The eponymous bridge is inspired by a real one, in the grounds of Kenwood House in north London, where I walk regularly. It is a bridge that is not what it seems! I don’t want to give too much away but, trapped in Lake House asylum, Anna Palmer must find a way out of her situation. What at first appear to be ways of escape – appeals to doctors, the bridge itself – are illusory. And yet ultimately the bridge is made to serve. The metaphor of ‘finding a way across’ underlies the whole novel.

Photography plays a big part in the novel. To what extent did you research the techniques involved?

I totally enjoyed researching the photography aspects. I’ve been fascinated by photography for many years and have always taken photographs. It was a very powerful experience to visit the archive at Bethlem Royal Hospital and there to see and hold 19th century photographs of women patients.

I was lucky enough to be able to attend a wet collodion workshop, held at the London studio of artist Minnie Weisz, and run by two New Yorkers who are fine practitioners of the art of wet collodion. From that, I learned about the smell of the chemicals, the feeling of the glass plate in your hands and also formed the idea for the opening and closing images of the novel – in which the world is seen through a lens, upside down.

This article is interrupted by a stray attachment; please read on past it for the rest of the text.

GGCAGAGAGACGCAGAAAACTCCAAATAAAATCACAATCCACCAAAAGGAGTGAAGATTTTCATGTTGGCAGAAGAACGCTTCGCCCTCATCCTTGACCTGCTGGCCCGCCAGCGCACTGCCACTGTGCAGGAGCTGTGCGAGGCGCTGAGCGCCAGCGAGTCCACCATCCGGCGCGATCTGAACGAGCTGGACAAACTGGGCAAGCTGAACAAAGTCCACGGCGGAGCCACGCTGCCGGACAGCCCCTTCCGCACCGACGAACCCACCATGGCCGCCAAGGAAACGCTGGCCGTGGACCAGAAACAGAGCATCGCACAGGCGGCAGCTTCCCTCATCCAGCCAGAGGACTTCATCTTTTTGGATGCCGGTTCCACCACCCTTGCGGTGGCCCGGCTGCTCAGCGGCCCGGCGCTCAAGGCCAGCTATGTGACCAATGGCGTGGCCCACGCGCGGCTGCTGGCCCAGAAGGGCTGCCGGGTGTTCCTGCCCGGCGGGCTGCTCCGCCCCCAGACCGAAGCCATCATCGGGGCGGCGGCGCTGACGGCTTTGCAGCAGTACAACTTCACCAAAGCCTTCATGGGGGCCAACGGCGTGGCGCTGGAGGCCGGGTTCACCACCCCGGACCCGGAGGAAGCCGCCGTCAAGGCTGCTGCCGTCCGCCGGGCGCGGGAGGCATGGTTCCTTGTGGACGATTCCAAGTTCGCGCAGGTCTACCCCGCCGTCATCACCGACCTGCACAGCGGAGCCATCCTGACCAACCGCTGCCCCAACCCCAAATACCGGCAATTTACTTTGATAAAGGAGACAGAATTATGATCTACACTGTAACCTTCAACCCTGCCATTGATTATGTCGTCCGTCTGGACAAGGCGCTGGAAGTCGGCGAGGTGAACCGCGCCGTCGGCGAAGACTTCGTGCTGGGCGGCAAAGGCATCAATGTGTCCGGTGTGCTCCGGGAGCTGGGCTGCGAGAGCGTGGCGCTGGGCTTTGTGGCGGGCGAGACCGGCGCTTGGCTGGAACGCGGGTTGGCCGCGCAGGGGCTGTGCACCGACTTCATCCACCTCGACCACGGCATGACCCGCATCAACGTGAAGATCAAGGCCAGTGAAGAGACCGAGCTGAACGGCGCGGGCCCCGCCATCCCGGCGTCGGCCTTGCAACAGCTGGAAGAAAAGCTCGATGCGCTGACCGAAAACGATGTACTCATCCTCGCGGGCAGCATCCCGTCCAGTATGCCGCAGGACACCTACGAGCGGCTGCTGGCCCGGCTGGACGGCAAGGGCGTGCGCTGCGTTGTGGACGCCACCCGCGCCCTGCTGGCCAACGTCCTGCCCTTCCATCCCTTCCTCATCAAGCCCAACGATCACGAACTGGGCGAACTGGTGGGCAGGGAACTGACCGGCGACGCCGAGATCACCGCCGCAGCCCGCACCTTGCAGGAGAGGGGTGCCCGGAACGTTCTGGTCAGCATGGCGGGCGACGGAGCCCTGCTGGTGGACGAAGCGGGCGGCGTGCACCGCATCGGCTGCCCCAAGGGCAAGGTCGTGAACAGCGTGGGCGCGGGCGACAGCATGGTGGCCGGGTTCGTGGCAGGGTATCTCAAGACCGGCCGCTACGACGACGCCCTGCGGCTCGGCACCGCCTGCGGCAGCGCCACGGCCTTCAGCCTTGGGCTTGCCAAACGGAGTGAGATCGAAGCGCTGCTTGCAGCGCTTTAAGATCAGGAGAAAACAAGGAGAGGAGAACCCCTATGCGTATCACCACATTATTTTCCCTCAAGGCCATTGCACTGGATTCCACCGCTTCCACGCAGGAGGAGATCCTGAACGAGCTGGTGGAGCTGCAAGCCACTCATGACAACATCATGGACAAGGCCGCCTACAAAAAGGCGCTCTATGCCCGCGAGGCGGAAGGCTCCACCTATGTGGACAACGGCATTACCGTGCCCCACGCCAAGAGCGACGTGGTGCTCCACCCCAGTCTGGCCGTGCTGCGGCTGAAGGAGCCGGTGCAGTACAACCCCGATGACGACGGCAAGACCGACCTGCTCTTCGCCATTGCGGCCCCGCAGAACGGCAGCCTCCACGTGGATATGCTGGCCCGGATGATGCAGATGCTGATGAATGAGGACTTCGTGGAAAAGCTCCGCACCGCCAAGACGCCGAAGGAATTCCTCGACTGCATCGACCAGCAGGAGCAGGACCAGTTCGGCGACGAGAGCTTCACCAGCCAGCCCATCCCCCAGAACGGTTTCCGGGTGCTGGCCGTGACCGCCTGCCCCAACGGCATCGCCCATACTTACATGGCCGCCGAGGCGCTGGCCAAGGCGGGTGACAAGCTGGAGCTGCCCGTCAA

Tell us about your main character, Anna Palmer.

Anna is a solitary character from a precarious family, trying to make a life for herself in the ways that were open to Victorian women. She has married a scoundrel but can’t allow herself to realize it. She grew up by the sea and the sea seems to wash through her being, in her memories and the way she sees life, and in her passionate commitment to aid for seafarers. The experience of incarceration at Lake House could make or break her and it is up to the reader to decide whether or not she is ‘mad’, as charged by her husband.